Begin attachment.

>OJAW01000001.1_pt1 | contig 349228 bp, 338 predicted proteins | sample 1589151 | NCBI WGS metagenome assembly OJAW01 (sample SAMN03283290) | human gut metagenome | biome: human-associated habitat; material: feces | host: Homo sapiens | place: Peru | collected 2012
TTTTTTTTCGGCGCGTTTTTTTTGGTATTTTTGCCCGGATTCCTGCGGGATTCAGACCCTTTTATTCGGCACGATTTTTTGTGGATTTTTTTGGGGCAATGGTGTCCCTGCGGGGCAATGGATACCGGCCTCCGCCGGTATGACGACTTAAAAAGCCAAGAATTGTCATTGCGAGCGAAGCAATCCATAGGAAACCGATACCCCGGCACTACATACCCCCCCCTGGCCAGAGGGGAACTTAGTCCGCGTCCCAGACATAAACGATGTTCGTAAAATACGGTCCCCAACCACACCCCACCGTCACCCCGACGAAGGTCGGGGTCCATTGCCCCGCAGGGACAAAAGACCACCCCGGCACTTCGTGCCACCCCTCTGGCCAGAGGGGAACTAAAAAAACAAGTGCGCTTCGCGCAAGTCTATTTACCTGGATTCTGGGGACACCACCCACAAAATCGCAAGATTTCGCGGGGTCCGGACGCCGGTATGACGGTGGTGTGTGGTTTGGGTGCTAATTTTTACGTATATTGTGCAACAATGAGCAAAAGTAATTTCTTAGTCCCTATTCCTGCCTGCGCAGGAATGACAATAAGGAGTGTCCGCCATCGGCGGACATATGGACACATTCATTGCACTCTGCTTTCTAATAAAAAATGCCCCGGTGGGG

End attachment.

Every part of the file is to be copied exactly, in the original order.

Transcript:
>OJAW01000001.1_pt1 | contig 349228 bp, 338 predicted proteins | sample 1589151 | NCBI WGS metagenome assembly OJAW01 (sample SAMN03283290) | human gut metagenome | biome: human-associated habitat; material: feces | host: Homo sapiens | place: Peru | collected 2012
TTTTTTTTCGGCGCGTTTTTTTTGGTATTTTTGCCCGGATTCCTGCGGGATTCAGACCCTTTTATTCGGCACGATTTTTTGTGGATTTTTTTGGGGCAATGGTGTCCCTGCGGGGCAATGGATACCGGCCTCCGCCGGTATGACGACTTAAAAAGCCAAGAATTGTCATTGCGAGCGAAGCAATCCATAGGAAACCGATACCCCGGCACTACATACCCCCCCCTGGCCAGAGGGGAACTTAGTCCGCGTCCCAGACATAAACGATGTTCGTAAAATACGGTCCCCAACCACACCCCACCGTCACCCCGACGAAGGTCGGGGTCCATTGCCCCGCAGGGACAAAAGACCACCCCGGCACTTCGTGCCACCCCTCTGGCCAGAGGGGAACTAAAAAAACAAGTGCGCTTCGCGCAAGTCTATTTACCTGGATTCTGGGGACACCACCCACAAAATCGCAAGATTTCGCGGGGTCCGGACGCCGGTATGACGGTGGTGTGTGGTTTGGGTGCTAATTTTTACGTATATTGTGCAACAATGAGCAAAAGTAATTTCTTAGTCCCTATTCCTGCCTGCGCAGGAATGACAATAAGGAGTGTCCGCCATCGGCGGACATATGGACACATTCATTGCACTCTGCTTTCTAATAAAAAATGCCCCGGTGGGG